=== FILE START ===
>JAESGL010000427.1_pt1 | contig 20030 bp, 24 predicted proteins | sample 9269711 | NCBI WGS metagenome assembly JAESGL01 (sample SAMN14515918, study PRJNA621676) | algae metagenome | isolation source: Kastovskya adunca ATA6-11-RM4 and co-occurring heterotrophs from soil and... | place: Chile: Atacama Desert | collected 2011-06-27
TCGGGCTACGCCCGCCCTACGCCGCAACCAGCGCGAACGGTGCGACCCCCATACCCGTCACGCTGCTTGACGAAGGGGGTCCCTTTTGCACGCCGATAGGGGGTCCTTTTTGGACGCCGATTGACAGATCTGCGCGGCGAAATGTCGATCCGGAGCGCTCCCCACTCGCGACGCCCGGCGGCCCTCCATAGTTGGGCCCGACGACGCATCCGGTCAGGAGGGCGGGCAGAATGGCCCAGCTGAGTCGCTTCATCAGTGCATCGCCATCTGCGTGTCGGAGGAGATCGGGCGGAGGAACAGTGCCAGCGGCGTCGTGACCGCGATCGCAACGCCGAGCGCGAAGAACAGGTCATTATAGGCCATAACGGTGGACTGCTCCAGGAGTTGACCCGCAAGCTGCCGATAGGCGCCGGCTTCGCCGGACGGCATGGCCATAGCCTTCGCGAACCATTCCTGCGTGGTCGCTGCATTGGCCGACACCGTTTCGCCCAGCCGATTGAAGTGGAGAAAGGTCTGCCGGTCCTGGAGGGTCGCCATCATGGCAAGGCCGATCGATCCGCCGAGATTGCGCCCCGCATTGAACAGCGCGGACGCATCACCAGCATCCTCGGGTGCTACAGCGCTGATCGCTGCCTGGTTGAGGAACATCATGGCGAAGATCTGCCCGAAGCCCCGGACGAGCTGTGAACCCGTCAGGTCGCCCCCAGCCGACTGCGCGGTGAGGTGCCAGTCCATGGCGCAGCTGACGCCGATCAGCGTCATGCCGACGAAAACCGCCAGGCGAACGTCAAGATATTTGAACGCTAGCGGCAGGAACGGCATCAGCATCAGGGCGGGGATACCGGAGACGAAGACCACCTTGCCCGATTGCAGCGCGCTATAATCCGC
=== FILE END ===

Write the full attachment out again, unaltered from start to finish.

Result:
>JAESGL010000427.1_pt1 | contig 20030 bp, 24 predicted proteins | sample 9269711 | NCBI WGS metagenome assembly JAESGL01 (sample SAMN14515918, study PRJNA621676) | algae metagenome | isolation source: Kastovskya adunca ATA6-11-RM4 and co-occurring heterotrophs from soil and... | place: Chile: Atacama Desert | collected 2011-06-27
TCGGGCTACGCCCGCCCTACGCCGCAACCAGCGCGAACGGTGCGACCCCCATACCCGTCACGCTGCTTGACGAAGGGGGTCCCTTTTGCACGCCGATAGGGGGTCCTTTTTGGACGCCGATTGACAGATCTGCGCGGCGAAATGTCGATCCGGAGCGCTCCCCACTCGCGACGCCCGGCGGCCCTCCATAGTTGGGCCCGACGACGCATCCGGTCAGGAGGGCGGGCAGAATGGCCCAGCTGAGTCGCTTCATCAGTGCATCGCCATCTGCGTGTCGGAGGAGATCGGGCGGAGGAACAGTGCCAGCGGCGTCGTGACCGCGATCGCAACGCCGAGCGCGAAGAACAGGTCATTATAGGCCATAACGGTGGACTGCTCCAGGAGTTGACCCGCAAGCTGCCGATAGGCGCCGGCTTCGCCGGACGGCATGGCCATAGCCTTCGCGAACCATTCCTGCGTGGTCGCTGCATTGGCCGACACCGTTTCGCCCAGCCGATTGAAGTGGAGAAAGGTCTGCCGGTCCTGGAGGGTCGCCATCATGGCAAGGCCGATCGATCCGCCGAGATTGCGCCCCGCATTGAACAGCGCGGACGCATCACCAGCATCCTCGGGTGCTACAGCGCTGATCGCTGCCTGGTTGAGGAACATCATGGCGAAGATCTGCCCGAAGCCCCGGACGAGCTGTGAACCCGTCAGGTCGCCCCCAGCCGACTGCGCGGTGAGGTGCCAGTCCATGGCGCAGCTGACGCCGATCAGCGTCATGCCGACGAAAACCGCCAGGCGAACGTCAAGATATTTGAACGCTAGCGGCAGGAACGGCATCAGCATCAGGGCGGGGATACCGGAGACGAAGACCACCTTGCCCGATTGCAGCGCGCTATAATCCGC